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Vai lung thlan
Vai lung thlan
by (Public Domain)
Player Count

Playing Time
20 minutes
  • Abstract Strategy
  • Designers
  • (Uncredited)
  • Mechanisms
  • Mancala
  • Family
  • Mancala
  • Combinatorial
  • Player Count: Two Player Only Games
  • Rating: 7/10 from 3 users


    "Vai Lung Thlan (lung "stone"; thlan "grave"; vai may mean "foreign" or be short for vai phei, the name of an old Kuki clan) was first described in 1912 by Lt.-Colonel J. Shakespear. This mancala game is played by both sexes of the Mizo (the modern name for the Lushai people) who live in the Indian State of Mizoram located between Myanmar and Bangladesh.


    The board consists of two rows of six holes.

    On his turn, a player lifts up all the stones of one of his holes and distributes them clockwise, one by one, into the consecutive holes, first along his row and then back along that of his opponent.

    If the last stone is dropped into an empty hole on either side of the board, the player captures it as well as all stones which precede this hole (that is, against the direction of movement or anti-clockwise) by an unbroken chain of single stones. Captured stones are removed and placed aside by the player.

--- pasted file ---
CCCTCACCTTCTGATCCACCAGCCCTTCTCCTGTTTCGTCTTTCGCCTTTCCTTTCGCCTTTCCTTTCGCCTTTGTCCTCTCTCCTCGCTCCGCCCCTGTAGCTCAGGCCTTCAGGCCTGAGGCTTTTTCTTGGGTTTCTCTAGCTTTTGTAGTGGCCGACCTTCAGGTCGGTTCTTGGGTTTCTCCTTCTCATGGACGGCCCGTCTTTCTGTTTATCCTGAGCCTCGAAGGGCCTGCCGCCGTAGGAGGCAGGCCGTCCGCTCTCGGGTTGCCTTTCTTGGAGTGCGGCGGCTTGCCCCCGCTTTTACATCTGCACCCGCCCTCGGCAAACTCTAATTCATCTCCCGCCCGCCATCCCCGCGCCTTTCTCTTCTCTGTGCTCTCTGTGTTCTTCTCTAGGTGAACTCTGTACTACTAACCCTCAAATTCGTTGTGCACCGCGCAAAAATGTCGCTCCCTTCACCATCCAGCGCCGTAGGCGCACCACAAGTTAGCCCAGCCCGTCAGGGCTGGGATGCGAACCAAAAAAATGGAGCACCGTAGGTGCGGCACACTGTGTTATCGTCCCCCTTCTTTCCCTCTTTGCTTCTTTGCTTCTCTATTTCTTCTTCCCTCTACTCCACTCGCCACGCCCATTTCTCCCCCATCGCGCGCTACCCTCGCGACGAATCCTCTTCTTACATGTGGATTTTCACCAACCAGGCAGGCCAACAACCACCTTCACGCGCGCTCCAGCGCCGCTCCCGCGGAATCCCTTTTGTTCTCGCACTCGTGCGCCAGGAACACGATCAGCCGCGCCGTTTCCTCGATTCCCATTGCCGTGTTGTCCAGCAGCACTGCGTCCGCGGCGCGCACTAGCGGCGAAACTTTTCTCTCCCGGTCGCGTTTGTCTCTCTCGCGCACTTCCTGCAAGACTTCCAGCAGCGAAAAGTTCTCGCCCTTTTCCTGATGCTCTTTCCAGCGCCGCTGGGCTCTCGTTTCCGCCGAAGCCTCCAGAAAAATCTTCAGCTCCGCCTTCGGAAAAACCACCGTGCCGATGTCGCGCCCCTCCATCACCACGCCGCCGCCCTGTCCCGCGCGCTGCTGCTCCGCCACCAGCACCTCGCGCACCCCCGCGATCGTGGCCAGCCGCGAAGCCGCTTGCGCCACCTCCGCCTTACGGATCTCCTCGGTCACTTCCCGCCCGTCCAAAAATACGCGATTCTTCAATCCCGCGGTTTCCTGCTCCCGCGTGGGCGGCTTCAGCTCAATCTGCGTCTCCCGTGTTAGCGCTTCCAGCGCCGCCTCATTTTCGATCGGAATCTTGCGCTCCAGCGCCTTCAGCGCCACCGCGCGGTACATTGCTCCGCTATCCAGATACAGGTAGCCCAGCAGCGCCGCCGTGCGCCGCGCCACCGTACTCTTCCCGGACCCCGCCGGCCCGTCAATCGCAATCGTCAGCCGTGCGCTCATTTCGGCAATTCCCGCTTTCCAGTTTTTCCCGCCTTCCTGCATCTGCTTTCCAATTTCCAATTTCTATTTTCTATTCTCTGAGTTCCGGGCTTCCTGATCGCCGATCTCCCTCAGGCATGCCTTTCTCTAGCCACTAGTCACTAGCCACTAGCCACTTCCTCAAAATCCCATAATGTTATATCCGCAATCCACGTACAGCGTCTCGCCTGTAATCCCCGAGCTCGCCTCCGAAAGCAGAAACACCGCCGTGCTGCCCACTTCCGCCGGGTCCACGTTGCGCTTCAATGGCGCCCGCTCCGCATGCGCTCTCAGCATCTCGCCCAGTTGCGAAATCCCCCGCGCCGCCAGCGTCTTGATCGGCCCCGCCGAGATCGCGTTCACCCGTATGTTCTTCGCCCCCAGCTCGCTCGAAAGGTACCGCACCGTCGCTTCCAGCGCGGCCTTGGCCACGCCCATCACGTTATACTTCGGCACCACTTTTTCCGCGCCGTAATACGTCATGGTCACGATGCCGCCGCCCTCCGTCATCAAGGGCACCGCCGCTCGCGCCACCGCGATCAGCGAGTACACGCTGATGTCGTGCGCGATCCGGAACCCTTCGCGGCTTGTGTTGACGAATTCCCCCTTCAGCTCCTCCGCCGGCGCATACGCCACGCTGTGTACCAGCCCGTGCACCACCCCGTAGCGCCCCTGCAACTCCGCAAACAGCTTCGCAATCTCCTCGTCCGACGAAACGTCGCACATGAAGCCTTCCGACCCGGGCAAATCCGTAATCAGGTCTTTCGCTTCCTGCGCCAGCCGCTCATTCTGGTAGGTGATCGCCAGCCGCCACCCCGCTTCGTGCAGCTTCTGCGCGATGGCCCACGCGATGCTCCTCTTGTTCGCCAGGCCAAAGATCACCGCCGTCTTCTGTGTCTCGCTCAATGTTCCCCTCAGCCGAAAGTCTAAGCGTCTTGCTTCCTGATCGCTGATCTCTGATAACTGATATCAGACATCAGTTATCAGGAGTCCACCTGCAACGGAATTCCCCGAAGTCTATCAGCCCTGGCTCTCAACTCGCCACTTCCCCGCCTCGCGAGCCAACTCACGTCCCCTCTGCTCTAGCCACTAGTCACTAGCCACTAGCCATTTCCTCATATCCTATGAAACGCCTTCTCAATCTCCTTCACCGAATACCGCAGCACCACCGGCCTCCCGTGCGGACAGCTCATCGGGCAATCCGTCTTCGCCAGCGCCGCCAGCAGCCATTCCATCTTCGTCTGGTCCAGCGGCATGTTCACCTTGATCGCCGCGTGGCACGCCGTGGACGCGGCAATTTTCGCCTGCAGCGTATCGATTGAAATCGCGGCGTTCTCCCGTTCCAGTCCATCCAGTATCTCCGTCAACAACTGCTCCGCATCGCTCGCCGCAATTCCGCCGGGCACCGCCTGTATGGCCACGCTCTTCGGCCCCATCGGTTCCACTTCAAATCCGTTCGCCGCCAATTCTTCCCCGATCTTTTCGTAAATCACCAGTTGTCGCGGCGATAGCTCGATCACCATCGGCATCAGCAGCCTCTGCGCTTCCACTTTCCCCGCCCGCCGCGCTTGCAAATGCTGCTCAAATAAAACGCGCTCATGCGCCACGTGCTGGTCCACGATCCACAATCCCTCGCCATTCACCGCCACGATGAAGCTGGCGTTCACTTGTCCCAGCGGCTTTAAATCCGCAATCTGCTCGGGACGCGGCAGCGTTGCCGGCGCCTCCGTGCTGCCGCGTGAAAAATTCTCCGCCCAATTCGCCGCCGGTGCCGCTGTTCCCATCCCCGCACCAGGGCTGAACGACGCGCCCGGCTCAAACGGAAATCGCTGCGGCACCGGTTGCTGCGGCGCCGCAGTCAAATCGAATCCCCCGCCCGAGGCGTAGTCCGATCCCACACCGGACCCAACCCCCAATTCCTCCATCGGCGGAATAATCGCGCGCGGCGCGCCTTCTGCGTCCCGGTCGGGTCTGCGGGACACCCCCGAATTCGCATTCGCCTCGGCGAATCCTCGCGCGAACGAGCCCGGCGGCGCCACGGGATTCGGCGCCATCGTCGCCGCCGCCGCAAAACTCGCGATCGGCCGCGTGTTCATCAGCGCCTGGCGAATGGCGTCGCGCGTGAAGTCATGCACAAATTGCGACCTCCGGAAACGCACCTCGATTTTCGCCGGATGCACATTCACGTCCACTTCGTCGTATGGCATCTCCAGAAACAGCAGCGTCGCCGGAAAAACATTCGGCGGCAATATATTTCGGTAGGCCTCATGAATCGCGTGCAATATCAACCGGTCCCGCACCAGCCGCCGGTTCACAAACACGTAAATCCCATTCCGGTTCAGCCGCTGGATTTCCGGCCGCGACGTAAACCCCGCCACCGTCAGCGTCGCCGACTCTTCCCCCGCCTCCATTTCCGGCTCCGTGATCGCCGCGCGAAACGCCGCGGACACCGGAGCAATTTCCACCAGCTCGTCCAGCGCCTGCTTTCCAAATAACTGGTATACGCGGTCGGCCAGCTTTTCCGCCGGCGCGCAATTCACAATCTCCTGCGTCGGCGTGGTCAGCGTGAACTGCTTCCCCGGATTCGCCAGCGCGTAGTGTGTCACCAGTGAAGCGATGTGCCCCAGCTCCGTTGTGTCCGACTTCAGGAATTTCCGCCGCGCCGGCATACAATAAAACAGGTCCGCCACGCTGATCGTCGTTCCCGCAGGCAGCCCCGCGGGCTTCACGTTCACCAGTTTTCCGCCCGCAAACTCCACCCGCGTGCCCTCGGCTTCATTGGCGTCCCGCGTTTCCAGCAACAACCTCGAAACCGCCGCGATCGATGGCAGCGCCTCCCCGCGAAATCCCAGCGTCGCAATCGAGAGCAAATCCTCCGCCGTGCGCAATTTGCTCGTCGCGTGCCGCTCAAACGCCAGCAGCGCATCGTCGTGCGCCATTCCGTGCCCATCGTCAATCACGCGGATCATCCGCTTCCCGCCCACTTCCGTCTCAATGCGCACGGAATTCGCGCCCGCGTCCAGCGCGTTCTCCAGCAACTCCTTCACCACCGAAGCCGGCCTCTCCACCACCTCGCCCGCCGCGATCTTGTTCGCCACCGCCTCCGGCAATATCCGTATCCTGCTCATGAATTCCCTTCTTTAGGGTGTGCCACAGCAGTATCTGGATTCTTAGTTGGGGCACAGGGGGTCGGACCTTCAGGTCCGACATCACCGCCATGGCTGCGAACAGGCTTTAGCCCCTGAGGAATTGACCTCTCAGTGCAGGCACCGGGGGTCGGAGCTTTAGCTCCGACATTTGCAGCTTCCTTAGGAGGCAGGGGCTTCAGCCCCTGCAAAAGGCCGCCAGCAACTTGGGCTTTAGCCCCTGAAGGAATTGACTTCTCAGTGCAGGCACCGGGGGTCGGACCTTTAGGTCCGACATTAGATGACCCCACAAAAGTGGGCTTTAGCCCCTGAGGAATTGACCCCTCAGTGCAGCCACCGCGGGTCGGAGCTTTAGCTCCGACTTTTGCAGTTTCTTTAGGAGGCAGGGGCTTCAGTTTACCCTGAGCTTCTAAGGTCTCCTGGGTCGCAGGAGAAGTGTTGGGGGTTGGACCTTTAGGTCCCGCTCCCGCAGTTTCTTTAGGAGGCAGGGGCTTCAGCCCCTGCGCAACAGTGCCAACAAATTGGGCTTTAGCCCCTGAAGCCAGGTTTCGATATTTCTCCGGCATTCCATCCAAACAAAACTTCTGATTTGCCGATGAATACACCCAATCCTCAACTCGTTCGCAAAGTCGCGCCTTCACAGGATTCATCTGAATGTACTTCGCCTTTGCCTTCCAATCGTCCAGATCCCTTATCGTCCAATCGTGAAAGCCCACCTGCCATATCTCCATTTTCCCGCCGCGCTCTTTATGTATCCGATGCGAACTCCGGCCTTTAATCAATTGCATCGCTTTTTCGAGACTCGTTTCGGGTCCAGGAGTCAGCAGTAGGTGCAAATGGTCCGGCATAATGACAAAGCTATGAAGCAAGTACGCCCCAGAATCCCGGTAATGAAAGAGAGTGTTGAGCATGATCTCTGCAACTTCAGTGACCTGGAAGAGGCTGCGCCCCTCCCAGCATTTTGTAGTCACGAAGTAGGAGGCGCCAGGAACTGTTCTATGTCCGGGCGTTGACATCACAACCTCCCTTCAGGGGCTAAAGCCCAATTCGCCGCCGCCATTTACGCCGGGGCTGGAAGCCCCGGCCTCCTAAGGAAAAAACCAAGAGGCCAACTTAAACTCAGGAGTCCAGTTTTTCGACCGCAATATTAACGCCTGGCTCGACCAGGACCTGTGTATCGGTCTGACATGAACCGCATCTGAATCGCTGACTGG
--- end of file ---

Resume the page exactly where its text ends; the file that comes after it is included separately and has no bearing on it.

No matter whether it was captured or not, the move is over after one lap.

    The players move alternately and passing is prohibited, unless a player has no legal move.

    The game is finished when no stones are left on the board. The player who has captured more stones wins. If each player has captured 30 stones, the game is a draw.

    Suggestions for good play:

    The game starts slow, but accelerates as stones are captured or accumulated in a few holes and the board is cleared. The middle game should be a clever exchange of stones.

    A hole containing 12 stones can always capture at least one stone because the last stone is dropped into the emptied hole. On the other hand, it is impossible for holes which contain more than 12 stones to capture. These holes can be used for defence because by distributing their contents all empty holes of the board are filled. At the end of the game players try to deprive their opponent of legal moves while keeping as many stones as possible on their own side in such a way that only single stones are created when they are distributed. Therefore, overloaded holes become "bad shape".


    Counting the stones in the hole before removing them is not allowed, and considerable skill is required to judge accurately the number of stones, so as to select a hole containing the number of stones which when distributed will leave the maximum number of holes with single stones in them.
    J. Shakespear"

    Mancala World also gives an interesting endgame problem.

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